Relations between Jews and Muslims are a fraught issue in the discussion of anti-Semitism. Many are wary of raising the subject as they are afraid of what they might find. Others fear being branded Islamophobes.
An open mind is a pre-condition for tackling this difficult subject. It is necessary to be willing to follow the evidence wherever it might lead.
For this reason a new journal article on Muslim-Jewish relations should be welcomed. Gunther Jikeli, a professor at Indiana University Bloomington, has done a great service by compiling a meta study on the subject. That is he has pulled together numerous empirical surveys on the theme. Together they cover 14 European countries plus America and were conducted over the past 25 years. The introductory section also gives an overview of the subject including further scholarly references.
The article’s headline conclusions are worth considering first:
· Many Muslims and Jews acknowledge that the other community suffers from discrimination.
· Jews often see Islam and Muslim extremists as a threat to them. However, at the same time Jews are more ready than the rest of society to distinguish between most Muslims and an extremist fringe.
· Anti-Semitic attitudes are significantly higher among Muslims than among the general population. These differences do not disappear when the surveys are controlled for socioeconomic factors.
· Muslims tend to have more negative attitudes towards Israel than the general population.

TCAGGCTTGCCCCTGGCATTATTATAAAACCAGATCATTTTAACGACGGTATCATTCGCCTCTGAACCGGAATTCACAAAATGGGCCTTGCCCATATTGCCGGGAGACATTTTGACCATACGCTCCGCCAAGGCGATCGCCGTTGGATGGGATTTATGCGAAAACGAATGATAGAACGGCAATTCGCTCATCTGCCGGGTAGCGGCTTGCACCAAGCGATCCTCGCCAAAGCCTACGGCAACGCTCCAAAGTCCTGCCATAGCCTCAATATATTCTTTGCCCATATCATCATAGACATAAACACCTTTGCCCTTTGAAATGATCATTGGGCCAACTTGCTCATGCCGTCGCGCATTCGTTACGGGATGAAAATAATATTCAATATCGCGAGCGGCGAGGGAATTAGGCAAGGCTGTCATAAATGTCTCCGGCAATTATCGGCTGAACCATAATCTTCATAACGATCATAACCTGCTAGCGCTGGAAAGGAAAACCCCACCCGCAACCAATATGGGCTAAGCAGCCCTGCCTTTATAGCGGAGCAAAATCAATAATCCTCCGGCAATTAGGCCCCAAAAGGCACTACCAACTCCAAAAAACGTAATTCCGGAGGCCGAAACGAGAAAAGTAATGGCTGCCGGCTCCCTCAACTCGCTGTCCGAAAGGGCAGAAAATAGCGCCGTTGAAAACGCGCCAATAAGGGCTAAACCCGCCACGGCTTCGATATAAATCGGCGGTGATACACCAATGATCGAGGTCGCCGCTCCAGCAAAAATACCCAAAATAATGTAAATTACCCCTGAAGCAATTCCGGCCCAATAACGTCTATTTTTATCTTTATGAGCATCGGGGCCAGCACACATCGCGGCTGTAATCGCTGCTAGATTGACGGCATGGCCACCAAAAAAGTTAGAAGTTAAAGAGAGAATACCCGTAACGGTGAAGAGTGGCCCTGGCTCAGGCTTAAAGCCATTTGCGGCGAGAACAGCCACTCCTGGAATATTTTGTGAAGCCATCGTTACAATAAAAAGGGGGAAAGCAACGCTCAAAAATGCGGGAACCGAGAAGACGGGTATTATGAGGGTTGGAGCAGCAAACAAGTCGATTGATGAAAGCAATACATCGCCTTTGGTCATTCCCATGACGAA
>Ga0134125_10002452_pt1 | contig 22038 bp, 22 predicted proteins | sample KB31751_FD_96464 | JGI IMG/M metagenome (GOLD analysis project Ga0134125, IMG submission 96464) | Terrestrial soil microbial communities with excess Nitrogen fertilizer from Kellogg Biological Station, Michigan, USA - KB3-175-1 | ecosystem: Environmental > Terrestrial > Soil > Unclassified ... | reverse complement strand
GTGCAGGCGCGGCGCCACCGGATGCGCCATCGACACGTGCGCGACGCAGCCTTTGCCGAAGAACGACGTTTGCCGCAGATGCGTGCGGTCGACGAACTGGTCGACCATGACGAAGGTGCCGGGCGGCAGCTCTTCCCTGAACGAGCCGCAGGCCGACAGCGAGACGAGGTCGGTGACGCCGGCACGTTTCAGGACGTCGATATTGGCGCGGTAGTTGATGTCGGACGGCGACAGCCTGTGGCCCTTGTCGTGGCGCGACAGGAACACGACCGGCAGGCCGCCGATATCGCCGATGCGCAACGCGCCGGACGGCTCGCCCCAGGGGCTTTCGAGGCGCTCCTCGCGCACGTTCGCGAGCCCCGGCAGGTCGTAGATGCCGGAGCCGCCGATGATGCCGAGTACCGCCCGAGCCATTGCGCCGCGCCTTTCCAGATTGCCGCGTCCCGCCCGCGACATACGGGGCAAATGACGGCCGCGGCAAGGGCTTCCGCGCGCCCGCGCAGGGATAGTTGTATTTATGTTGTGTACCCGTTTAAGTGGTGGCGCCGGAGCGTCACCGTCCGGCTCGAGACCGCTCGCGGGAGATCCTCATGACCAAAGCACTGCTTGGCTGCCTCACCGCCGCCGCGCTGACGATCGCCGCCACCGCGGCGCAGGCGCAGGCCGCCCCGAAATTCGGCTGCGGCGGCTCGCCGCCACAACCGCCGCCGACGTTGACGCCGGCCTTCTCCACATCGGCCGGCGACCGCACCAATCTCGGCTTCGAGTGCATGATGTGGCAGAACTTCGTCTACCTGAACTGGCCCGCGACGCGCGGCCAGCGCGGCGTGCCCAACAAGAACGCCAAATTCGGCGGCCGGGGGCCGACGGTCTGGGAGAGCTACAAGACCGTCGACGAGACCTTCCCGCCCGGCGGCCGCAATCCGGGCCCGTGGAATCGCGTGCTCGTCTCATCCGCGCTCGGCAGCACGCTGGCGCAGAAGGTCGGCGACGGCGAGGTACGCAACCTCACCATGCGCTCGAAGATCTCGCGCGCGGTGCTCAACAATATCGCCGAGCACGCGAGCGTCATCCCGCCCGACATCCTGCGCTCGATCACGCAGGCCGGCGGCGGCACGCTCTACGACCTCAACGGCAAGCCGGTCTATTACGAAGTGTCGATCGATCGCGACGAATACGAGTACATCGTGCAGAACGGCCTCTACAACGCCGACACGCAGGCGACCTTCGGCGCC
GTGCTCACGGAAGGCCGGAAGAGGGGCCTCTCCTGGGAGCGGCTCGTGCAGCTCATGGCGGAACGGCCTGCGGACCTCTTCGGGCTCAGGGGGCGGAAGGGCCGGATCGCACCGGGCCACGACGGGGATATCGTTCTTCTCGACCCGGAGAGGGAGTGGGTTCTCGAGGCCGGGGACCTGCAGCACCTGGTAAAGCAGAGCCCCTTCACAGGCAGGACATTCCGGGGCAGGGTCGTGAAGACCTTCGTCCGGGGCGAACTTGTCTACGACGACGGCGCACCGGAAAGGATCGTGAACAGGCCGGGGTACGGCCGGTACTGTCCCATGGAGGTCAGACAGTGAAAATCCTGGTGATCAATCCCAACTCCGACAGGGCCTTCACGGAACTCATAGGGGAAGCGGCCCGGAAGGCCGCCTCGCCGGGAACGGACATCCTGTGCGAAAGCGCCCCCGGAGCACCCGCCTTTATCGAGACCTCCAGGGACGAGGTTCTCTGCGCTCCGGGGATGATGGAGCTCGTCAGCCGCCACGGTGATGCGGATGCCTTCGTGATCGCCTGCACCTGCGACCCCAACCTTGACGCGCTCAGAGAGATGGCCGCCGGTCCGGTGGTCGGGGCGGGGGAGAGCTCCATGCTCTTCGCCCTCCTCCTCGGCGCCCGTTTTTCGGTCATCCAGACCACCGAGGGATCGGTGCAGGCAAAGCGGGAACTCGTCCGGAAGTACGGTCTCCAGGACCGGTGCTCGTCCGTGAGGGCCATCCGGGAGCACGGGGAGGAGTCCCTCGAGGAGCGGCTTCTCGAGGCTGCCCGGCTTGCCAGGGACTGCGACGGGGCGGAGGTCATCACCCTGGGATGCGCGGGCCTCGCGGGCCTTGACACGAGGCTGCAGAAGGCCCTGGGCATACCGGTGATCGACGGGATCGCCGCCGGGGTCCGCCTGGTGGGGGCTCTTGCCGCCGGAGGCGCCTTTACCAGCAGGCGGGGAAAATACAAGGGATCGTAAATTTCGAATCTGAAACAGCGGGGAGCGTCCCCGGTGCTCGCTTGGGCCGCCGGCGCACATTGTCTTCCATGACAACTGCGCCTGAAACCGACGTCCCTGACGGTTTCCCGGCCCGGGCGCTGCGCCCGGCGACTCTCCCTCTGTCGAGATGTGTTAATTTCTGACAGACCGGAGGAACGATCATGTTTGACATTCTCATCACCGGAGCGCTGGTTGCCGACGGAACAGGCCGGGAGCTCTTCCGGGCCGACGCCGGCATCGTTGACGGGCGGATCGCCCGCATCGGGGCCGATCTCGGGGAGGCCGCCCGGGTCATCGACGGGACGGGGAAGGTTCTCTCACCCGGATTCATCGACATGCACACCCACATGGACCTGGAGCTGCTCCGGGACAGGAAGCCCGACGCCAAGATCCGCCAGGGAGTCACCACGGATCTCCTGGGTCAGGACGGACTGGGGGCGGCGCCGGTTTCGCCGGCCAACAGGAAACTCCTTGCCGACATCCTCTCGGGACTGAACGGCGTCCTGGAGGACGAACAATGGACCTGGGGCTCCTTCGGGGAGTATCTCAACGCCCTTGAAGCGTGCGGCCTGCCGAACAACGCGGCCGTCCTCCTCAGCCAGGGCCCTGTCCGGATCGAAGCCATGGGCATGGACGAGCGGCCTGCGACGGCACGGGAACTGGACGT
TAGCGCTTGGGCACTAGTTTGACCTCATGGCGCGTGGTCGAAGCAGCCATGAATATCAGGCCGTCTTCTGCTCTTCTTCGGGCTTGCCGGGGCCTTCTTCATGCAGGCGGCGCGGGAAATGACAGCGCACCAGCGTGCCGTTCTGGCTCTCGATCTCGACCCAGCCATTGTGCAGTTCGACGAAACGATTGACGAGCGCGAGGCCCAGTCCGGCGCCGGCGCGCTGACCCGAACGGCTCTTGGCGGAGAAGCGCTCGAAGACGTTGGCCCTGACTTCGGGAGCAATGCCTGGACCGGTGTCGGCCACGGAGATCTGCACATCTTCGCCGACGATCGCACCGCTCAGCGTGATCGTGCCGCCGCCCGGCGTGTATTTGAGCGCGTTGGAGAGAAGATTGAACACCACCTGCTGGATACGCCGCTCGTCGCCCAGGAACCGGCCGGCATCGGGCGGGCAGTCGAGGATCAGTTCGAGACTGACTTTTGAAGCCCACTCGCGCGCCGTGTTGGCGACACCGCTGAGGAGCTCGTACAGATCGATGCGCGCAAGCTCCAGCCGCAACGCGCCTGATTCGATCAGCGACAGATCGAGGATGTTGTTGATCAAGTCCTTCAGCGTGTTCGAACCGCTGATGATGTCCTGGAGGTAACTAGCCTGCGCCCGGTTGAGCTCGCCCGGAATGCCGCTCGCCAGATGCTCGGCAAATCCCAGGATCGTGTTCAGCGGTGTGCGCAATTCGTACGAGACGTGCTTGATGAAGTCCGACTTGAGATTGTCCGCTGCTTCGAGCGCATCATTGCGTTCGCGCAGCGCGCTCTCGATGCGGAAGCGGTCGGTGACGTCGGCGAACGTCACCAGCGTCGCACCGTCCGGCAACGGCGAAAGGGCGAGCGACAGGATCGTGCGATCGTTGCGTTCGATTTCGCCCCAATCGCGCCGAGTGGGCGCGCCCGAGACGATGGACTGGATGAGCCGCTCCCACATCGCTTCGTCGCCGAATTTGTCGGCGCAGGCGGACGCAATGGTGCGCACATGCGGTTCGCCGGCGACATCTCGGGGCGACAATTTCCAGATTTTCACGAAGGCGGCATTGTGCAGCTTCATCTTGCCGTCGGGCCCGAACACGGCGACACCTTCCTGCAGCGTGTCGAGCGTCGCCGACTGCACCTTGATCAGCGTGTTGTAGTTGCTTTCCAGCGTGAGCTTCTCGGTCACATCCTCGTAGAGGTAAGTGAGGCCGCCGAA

· Nevertheless it is important to note that most Muslims in most European countries and in America do not exhibit anti-Semitic attitudes.
It should not be a surprise that – as Jikeli freely acknowledges – there are limitations with the data. For example, in some cases the sample sizes are too small to draw broad conclusions. In addition, the fact that the surveys span 25 years in total also means that attitudes could have changed significantly over time.
It should also be noted that Muslim populations in Europe in America are extremely diverse. They come from different countries, different branches of Islam (for example, sunni, shia and alevi [a heterodox Muslim group found mainly in Turkey]) and have varying degrees of religiosity. It would be a mistake to assume that attitudes to Jews are uniform across the different groups.
Nor does the survey distinguish between Muslims and the sub-set of the community that supports Islamism as a political movement. This is not a criticism of the survey, since its scope is already incredibly broad, but it should be borne in mind when assessing the data.
A relatively small section within the Muslim community adheres to a political outlook that has anti-Semitism at its core. That of course does not mean all other Muslims view Jews in that way. At some point it would be useful to have an empirical study that disentangles Muslims as a whole from the Islamist element but that would be a difficult task.
Nevertheless, despite its limitations, the article provides a valuable resource for anyone trying to understand contemporary anti-Semitism.
· Gunther Jikeli. “How do Muslims and Jews in Christian countries see each other today? A survey review”. The article appears in a special issue of Religions on the theme of “Are Muslim-Jewish relations improving in the 21st century?”.